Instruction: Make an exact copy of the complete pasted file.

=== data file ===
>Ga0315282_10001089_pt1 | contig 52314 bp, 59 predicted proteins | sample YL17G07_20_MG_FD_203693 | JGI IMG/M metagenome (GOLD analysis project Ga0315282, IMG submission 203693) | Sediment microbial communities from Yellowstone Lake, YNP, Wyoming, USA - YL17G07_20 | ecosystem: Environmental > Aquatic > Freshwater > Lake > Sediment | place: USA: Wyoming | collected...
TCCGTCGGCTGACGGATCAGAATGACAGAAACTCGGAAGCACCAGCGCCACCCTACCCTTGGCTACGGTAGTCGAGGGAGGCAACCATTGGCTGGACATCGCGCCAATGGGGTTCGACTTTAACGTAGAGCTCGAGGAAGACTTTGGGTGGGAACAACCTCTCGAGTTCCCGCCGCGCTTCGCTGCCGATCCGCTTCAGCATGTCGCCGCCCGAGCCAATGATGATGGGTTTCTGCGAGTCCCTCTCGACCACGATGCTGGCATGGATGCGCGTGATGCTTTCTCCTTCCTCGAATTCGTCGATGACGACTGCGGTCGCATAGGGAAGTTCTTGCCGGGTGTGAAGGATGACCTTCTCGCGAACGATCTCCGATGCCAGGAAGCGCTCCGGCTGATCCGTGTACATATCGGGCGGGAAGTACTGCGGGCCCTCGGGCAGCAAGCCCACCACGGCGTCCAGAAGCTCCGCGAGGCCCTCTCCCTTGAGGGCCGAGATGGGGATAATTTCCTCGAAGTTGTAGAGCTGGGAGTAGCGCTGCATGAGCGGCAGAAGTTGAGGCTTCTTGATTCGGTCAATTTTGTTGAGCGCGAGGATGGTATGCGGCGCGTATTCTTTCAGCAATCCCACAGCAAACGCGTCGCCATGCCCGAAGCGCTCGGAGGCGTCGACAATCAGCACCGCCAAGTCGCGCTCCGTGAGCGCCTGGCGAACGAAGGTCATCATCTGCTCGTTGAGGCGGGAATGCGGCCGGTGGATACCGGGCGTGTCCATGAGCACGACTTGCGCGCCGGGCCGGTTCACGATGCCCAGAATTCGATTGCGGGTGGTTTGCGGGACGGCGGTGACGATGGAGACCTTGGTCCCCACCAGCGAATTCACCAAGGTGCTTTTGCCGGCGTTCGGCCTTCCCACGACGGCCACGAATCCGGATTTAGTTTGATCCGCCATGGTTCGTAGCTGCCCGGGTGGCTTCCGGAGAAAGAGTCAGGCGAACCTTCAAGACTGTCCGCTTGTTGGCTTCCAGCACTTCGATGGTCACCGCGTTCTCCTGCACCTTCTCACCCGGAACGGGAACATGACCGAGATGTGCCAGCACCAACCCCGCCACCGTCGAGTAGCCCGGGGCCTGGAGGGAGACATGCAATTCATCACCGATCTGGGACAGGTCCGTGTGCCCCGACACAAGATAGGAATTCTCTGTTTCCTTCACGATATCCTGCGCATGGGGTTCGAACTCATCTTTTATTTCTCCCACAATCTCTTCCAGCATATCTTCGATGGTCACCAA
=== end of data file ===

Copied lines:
>Ga0315282_10001089_pt1 | contig 52314 bp, 59 predicted proteins | sample YL17G07_20_MG_FD_203693 | JGI IMG/M metagenome (GOLD analysis project Ga0315282, IMG submission 203693) | Sediment microbial communities from Yellowstone Lake, YNP, Wyoming, USA - YL17G07_20 | ecosystem: Environmental > Aquatic > Freshwater > Lake > Sediment | place: USA: Wyoming | collected...
TCCGTCGGCTGACGGATCAGAATGACAGAAACTCGGAAGCACCAGCGCCACCCTACCCTTGGCTACGGTAGTCGAGGGAGGCAACCATTGGCTGGACATCGCGCCAATGGGGTTCGACTTTAACGTAGAGCTCGAGGAAGACTTTGGGTGGGAACAACCTCTCGAGTTCCCGCCGCGCTTCGCTGCCGATCCGCTTCAGCATGTCGCCGCCCGAGCCAATGATGATGGGTTTCTGCGAGTCCCTCTCGACCACGATGCTGGCATGGATGCGCGTGATGCTTTCTCCTTCCTCGAATTCGTCGATGACGACTGCGGTCGCATAGGGAAGTTCTTGCCGGGTGTGAAGGATGACCTTCTCGCGAACGATCTCCGATGCCAGGAAGCGCTCCGGCTGATCCGTGTACATATCGGGCGGGAAGTACTGCGGGCCCTCGGGCAGCAAGCCCACCACGGCGTCCAGAAGCTCCGCGAGGCCCTCTCCCTTGAGGGCCGAGATGGGGATAATTTCCTCGAAGTTGTAGAGCTGGGAGTAGCGCTGCATGAGCGGCAGAAGTTGAGGCTTCTTGATTCGGTCAATTTTGTTGAGCGCGAGGATGGTATGCGGCGCGTATTCTTTCAGCAATCCCACAGCAAACGCGTCGCCATGCCCGAAGCGCTCGGAGGCGTCGACAATCAGCACCGCCAAGTCGCGCTCCGTGAGCGCCTGGCGAACGAAGGTCATCATCTGCTCGTTGAGGCGGGAATGCGGCCGGTGGATACCGGGCGTGTCCATGAGCACGACTTGCGCGCCGGGCCGGTTCACGATGCCCAGAATTCGATTGCGGGTGGTTTGCGGGACGGCGGTGACGATGGAGACCTTGGTCCCCACCAGCGAATTCACCAAGGTGCTTTTGCCGGCGTTCGGCCTTCCCACGACGGCCACGAATCCGGATTTAGTTTGATCCGCCATGGTTCGTAGCTGCCCGGGTGGCTTCCGGAGAAAGAGTCAGGCGAACCTTCAAGACTGTCCGCTTGTTGGCTTCCAGCACTTCGATGGTCACCGCGTTCTCCTGCACCTTCTCACCCGGAACGGGAACATGACCGAGATGTGCCAGCACCAACCCCGCCACCGTCGAGTAGCCCGGGGCCTGGAGGGAGACATGCAATTCATCACCGATCTGGGACAGGTCCGTGTGCCCCGACACAAGATAGGAATTCTCTGTTTCCTTCACGATATCCTGCGCATGGGGTTCGAACTCATCTTTTATTTCTCCCACAATCTCTTCCAGCATATCTTCGATGGTCACCAA